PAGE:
SDGLN: What do you hope audiences take away from this movie?
Let your freak flag fly was my mission statement while shooting.
We certainly never set out to make a message movie, we strictly wanted to make something that we would enjoy seeing. That being said, there is definitely the underlying currents of celebrating our inner freak. I list John Waters’ “Hairspray” as one of my top three favorite films. I watched that movie since the day it came out. It WAS my childhood. And even at an early age (I was 11 when it came out), I could appreciate what Waters was doing with making the non-traditional characters the heroes. It spoke to the closeted, awkward kid in me. When I read the first draft that Brandon wrote, I was so excited because — to me at least — there were a few parallels between "First Period" and “Hairspray.” “Hairspray” was my go-to movie to watch when I was feeling down about myself … is it embarrassing to admit I was having a bad day recently and put "First Period" on to cheer myself up?
SDGLN: You’ve directed movies about gay romance (“Saltwater”), horror (“Bloody Mary 3D”), horror romance (“Vampire Boys”) and LGBT aging issues (“Old Age Is No Place For Sissies”). What does this say about you as a director and the genres that you choose?
Ha! I guess it screams queer filmmaker! I think one’s sexuality — if allowed — can influence and inform one’s work. Sometimes when I say, “I am a gay filmmaker,” I don’t clarify, because yes, I am a gay man, and by and large, I make either out-and-out gay films, or at least films with gay sensibilities. “Vampire Boys” and “Saltwater” are both definitely gay themed films, as is “Old Age.” “Bloody Mary 3D,” which I can not believe I am admitting to directing because, personally, it’s my least favorite film, has a ton of camp. I asked the executive producer what type of movie he wanted, because the setting and the script was not going to turn out particularly scary per se, and he said, “I want it sexy, bloody, fun, and campy.” I heard one of my favorite words, campy, and delivered just that … a campy film. "First Period" is a wild card, because while it’s not an exclusively gay film, it does have two men wearing drag, and lots of camp appeal.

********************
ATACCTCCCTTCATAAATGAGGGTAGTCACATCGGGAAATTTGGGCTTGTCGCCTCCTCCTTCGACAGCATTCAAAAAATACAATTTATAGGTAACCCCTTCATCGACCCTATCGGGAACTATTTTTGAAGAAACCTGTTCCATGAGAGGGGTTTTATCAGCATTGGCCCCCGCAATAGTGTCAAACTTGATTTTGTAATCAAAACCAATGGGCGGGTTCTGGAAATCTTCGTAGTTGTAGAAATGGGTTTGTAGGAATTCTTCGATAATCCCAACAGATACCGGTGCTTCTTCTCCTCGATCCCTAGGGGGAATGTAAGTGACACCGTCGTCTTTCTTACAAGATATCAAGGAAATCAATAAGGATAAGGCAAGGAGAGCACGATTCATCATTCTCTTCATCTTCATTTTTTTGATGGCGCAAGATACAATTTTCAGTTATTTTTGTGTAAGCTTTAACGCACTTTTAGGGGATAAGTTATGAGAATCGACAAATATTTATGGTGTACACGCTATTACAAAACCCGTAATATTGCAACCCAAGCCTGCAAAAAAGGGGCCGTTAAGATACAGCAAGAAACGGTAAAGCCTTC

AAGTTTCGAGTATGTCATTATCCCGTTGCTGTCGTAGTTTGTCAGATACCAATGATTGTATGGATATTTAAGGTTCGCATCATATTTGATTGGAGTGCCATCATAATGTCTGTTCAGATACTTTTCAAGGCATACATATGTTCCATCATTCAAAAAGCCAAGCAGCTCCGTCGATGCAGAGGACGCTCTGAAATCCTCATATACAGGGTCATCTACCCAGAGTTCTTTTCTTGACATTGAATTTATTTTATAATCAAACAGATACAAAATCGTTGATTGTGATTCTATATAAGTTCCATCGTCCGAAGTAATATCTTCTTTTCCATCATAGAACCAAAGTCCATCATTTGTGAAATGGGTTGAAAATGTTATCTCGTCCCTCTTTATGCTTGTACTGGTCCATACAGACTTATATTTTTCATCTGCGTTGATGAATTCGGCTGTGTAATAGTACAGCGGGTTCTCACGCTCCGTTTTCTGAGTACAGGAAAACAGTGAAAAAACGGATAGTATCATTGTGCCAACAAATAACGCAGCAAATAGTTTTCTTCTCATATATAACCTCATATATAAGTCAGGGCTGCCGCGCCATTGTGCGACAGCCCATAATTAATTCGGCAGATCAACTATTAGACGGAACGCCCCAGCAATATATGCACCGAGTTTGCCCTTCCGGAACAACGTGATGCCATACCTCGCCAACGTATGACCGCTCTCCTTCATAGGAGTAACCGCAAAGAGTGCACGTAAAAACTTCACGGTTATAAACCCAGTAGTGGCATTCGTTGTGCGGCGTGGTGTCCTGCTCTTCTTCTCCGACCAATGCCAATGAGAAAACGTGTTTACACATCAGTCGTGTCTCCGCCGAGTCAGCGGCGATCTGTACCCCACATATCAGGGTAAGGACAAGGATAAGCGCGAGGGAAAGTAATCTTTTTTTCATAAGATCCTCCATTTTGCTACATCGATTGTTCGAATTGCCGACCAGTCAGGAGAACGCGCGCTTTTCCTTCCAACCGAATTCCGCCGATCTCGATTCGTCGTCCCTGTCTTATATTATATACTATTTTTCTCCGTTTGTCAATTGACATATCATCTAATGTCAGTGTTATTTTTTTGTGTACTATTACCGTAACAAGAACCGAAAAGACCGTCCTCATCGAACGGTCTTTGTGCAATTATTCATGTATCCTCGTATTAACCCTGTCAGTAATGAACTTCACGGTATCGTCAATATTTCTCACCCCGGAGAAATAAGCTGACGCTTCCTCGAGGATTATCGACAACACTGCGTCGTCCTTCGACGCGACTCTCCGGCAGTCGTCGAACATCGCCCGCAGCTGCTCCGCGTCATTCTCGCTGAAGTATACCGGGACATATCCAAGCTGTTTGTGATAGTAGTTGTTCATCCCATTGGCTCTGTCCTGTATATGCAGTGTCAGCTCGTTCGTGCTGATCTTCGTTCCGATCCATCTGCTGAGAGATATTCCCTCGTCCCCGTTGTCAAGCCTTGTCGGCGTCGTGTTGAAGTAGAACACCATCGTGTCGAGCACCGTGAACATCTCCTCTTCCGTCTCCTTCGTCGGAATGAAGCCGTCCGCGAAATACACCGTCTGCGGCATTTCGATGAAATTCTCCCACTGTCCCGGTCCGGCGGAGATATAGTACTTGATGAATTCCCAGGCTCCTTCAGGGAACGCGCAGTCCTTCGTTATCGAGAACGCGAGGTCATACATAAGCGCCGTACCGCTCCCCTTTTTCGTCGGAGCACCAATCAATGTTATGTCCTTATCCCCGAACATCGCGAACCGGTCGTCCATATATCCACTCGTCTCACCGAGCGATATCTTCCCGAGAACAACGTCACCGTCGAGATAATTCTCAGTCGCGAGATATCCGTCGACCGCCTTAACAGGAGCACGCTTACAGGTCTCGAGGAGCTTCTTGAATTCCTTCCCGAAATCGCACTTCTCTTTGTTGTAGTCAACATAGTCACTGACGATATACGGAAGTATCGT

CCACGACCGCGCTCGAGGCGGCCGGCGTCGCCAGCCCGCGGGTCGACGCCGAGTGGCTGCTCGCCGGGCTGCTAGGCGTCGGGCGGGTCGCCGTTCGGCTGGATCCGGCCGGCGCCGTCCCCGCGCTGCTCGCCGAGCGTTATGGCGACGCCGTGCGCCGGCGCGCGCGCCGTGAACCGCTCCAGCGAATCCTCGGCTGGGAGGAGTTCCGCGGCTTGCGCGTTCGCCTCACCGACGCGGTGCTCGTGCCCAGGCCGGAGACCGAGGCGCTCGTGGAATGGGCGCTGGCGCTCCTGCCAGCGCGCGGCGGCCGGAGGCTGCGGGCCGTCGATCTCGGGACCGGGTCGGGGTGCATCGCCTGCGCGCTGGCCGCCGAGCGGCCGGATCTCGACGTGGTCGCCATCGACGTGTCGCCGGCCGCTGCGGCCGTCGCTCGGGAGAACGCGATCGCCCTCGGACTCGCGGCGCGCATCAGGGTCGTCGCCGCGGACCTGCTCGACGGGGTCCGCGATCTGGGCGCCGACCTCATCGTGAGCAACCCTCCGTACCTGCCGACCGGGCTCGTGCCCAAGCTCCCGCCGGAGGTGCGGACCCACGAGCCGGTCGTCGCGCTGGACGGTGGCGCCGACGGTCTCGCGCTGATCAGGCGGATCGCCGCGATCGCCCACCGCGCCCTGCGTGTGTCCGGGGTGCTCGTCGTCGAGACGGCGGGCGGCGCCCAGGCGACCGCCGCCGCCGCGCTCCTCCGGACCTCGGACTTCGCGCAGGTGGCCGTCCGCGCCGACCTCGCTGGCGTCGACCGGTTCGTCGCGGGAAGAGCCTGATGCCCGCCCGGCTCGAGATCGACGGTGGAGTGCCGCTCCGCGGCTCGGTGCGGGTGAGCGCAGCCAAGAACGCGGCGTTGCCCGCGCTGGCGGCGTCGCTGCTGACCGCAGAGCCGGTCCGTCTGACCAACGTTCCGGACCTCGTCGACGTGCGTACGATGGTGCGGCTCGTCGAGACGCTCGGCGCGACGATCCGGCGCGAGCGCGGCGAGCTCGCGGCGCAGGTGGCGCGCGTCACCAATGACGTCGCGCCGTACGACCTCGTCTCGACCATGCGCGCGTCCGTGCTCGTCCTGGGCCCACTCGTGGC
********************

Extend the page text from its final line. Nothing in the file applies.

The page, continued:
SDGLN: You’ve also acted in various movies, and have a cameo role as the “Hot Angry Homeless Guy” in "First Period." Which is more difficult: Being before the camera, or behind it, and why?
I have a compulsion to tell stories, so being behind the camera is definitely more rewarding for me. It is so much easier to be in front of the camera — whether in my own films or someone else’s — than behind it. When I am directing, all creative decisions from the other departments have to be funneled through me. So all throughout the day I hear, “Charlie, how does this look,” etc. It’s part of the job, but I go to sleep during the shoot and can’t turn my mind off. When I act, I get to literally put myself in the shoes of the actors. That’s why I took acting classes in the first place, to have a better understanding of how to communicate with actors. But the decision to play the Hot Angry Homeless Guy was not mine. I was having a hard time asking a hot guy to jump out of a trash can, and then Brandon said, “Hey, why don’t YOU play him, then all three of us (the creative team: Dudley, Brandon, and myself) would appear in the movie.” I said, “I’m not sure if I could pull off …” and was going to say “homeless” when someone, whom I can’t recall, jumped in and said, “Hot? Yeah, you’re right, better keep looking.”
SDGLN: What was it like to direct porn star Ron Jeremy, who played the role of Allen Sussex in “Bloody Mary 3D”?